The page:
It's hard to imagine Jose Garces and his red-hot tapas kitchen ever tiring of the pace that comes with being the food scene's latest darling. But when the sultry perfume of shrimp sizzling in terra-cotta crocks of garlic oil is not enough, Garces and his flagging crew will always have flamenco.
"The passion of flamenco inspires me," says Garces, who peeks out from his open kitchen as the 9 p.m. performance approaches. "When you hear that guitar go - da-da-dam!- it can get kind of feverish in here."
The long wooden country table gets pushed against the wall. The gorgeous people sipping sangria and Almodovar-themed cocktails pause at their soft, red-leather banquettes and their tables laden with smoke-dusted octopus. And as the dancer takes the stage in a foot-stomping swirl of flower-print, fringe and fishnet stockings, the group Flamenco del Encuentro strums into full voice, and it's as if someone dialed the plancha griddle to high.
"We get that energy in the kitchen," Garces says, "and it gives a little rhythm to the meal."
Live flamenco would come off as a hokey gimmick alongside most of the weak efforts I've seen at Spanish tapas. But the twice-weekly performances at Amada are a natural because Garces has done his part, crafting a genuine identity for this seductive Old City space. Amada's debut brings more energy and maturity than any new restaurant I've seen in at least a year.
Those are real Spanish serrano hams dangling over the bar, where a wall of sangria barrels nestled into dark wood cubbies lends the feel of a genuine bodega. A glass case harbors some perfect Spanish cheeses - an oozy sheep's milk La Cerena, herby Romao, and ash-covered Monte Enebro - and cuminy links of Iberian sausage. And the bar is stocked with an excellent list of Spanish wines (all available by the glass) and bone-dry sherries that are ideal with olives and boquerone anchovies.
Garces' cooking, meanwhile, rarely disappoints. The Chicago-raised son of Ecuadoran parents spent nearly a year cooking on the Andalusian coast after culinary school. And he treats the Spanish palette with the same skill that he brought to Mexican and Cuban cuisines at El Vez and Alma de Cuba, elevating authentic dishes with superb ingredients and a modern touch.
The tortilla Espa?ola, a potato-filled egg dish usually served cold, arrives here hot to order, a crisp round served with a miniature mortar-and-pestle brimming with saffron-dusted aioli. Deep-fried croquettes of salt cod melt in the mouth like fish-scented potato creams, chased by the salty fresh pop of caviar and the cool tang of tomato puree. Dime-shaped rounds of tender octopus, dusted with smoked paprika beneath a sheen of arbequina olive oil, are irresistible.
Warm little flatbreads come topped with truffled chanterelle mushrooms and artichokes, or rare strips of duck breast topped with salty nuggets of Cabrales and foie gras mousse. Piquillo peppers scattered with almonds over romesco sauce are plumped with a creamy crab bound with smoky San Simon cheese. And when the plate is lifted from the terra-cotta dish with those sizzling shrimp, a puff of steam rises above us like a garlic cloud.
One of the challenges to tapas is orchestrating a satisfying meal of little plates, and finding the perfect pacing. It's amazingly smooth at Amada, a tribute to the kitchen and an impressive service staff that was informative but not smarmy, and genuinely enthusiastic about the food.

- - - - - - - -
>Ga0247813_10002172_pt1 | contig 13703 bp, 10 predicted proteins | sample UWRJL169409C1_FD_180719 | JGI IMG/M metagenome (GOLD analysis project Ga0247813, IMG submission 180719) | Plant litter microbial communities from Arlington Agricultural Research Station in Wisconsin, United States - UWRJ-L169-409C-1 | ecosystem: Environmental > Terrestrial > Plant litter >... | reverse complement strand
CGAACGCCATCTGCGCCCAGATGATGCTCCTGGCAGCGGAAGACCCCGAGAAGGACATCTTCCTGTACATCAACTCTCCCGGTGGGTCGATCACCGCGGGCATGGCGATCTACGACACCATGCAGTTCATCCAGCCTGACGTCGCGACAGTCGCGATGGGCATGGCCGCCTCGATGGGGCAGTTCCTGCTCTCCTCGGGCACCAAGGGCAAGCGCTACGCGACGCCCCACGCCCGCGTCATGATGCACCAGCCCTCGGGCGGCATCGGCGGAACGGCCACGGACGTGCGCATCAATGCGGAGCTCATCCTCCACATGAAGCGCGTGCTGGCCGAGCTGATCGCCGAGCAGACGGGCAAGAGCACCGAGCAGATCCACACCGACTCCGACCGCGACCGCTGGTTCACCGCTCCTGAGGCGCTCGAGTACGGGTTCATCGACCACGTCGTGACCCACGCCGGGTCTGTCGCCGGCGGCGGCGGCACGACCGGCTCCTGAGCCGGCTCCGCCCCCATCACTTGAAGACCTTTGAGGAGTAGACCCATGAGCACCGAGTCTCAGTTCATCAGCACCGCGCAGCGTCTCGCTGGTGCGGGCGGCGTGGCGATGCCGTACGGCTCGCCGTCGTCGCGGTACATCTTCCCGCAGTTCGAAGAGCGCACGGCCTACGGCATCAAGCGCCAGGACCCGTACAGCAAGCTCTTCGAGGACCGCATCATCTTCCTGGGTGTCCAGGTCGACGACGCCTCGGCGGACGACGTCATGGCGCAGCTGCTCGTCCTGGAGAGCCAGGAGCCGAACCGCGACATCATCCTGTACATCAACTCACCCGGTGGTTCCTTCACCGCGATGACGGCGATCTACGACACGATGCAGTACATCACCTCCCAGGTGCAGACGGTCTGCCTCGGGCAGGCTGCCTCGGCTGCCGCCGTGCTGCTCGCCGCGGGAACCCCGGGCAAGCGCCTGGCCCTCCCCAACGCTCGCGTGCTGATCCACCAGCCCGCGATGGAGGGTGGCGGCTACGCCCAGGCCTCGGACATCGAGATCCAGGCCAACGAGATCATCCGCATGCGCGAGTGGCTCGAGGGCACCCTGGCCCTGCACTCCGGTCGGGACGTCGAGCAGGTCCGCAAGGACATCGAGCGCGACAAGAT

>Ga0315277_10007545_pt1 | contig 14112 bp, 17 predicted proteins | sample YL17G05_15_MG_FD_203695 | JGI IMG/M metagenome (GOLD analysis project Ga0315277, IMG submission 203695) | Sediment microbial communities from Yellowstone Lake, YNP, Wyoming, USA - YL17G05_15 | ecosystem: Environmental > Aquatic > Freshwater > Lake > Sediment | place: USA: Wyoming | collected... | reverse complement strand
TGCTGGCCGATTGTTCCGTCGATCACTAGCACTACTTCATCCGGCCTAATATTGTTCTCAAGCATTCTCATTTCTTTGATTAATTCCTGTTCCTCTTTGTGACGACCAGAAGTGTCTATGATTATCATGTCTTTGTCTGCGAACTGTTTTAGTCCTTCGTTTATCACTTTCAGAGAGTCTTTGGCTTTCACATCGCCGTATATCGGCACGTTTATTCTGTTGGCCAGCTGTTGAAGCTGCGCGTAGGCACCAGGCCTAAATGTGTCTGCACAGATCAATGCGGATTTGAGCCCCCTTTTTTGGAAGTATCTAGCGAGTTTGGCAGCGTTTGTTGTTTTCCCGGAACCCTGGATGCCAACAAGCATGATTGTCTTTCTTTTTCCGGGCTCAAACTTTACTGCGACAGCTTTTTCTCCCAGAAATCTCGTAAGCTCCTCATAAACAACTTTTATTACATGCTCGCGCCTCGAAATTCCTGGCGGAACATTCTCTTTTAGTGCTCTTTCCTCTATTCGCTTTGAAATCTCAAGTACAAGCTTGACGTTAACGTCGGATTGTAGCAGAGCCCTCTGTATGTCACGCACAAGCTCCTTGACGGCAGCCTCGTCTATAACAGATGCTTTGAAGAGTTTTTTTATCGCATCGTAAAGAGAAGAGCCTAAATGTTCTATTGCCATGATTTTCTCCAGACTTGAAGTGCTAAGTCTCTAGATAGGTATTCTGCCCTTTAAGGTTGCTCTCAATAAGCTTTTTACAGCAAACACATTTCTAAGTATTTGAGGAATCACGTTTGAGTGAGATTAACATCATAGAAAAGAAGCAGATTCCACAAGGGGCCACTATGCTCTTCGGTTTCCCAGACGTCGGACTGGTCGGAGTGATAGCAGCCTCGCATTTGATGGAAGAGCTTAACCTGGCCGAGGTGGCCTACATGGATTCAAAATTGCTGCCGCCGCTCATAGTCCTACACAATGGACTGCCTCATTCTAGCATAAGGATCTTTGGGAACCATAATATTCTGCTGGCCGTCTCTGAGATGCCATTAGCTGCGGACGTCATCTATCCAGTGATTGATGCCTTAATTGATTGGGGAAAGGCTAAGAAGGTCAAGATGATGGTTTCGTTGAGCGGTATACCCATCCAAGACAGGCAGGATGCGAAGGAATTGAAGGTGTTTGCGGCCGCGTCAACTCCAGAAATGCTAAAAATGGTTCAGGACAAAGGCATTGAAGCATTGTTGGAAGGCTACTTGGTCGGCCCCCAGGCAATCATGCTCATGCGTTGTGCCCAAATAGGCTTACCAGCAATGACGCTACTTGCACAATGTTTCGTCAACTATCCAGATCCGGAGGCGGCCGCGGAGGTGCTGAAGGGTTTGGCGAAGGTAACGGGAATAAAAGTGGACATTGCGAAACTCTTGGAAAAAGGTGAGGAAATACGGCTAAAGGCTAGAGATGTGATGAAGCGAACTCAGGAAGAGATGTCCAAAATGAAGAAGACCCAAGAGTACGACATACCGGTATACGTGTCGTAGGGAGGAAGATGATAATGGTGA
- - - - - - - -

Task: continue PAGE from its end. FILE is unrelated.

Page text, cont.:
The wide-ranging menu, meanwhile, offers more than 60 choices ranging from charcuterie nibbles and classic tapas to more creative composed dishes, simple plancha sautees, and larger (albeit slightly less successful) dishes to be shared by an entire table.
The enormous paella Valenciana, for example, was a stupendous finale centerpiece, a broad pan of saffron rice studded with chorizo and sublimely tender chicken. The "lobster" paella tinted black with squid ink was also delicious, but for $75 didn't have nearly enough lobster. The huge dry-aged chuleta rib-eye for two was a monumental piece of beef, but the gentle sous-vide vacuum cooking technique left far too much fat on the meat, and the vinegar-spiked demiglace was too intrusive.
But I can't wait to round up a group of four to devour one of Garces' special-order suckling pigs, especially if the smaller pernil asado dish was any preview. This pork shank - brined and slow-stewed in molten lard, then served over white beans with rosemary beneath Seville oranges - was one of the best slices of pig I've ever eaten, the meltingly tender meat rimmed by a schmear of fat and a cracker-crisp ribbon of skin.
And yet, it was but one of many spectacular flavors at Amada. There was soulful caldo gallego stew of white beans, ham and kale dolloped with a white bloom of potato foam. A special of harmonica-shaped razor clams, sauteed simply on the plancha with garlic butter, parsley and lemon, were as tasty as they were unusual. Something as simple as charred green onions with Catalan nut sauce was memorable. More intricate creations, like the filet mignon over Cabrales demiglace topped with a torch-crisped slice of foie gras, left an impression, too.
If there's still room - and believe me, those little dishes add up (in every way) - Amada doesn't lose its groove for desserts. They range from the traditional (the orange-scented crema Catalan; spoonfuls of fried leche frita custard with butterscotch) to modern fantasies like the chocolate five ways (hot white chocolate anyone?) or caramel bananas with chocolate cake and saffron custard.
But this still tastes like just a beginning. Garces' debut feels like the chef equivalent of that flamenco guitarist setting the tone for something special with that first heart-pumping, string-rattling strum. I can't wait to see how his tune at Amada plays out.
Contact restaurant critic Craig LaBan at 215-854-2682 or firstname.lastname@example.org. Read his recent work at http://go.philly.com/craiglaban.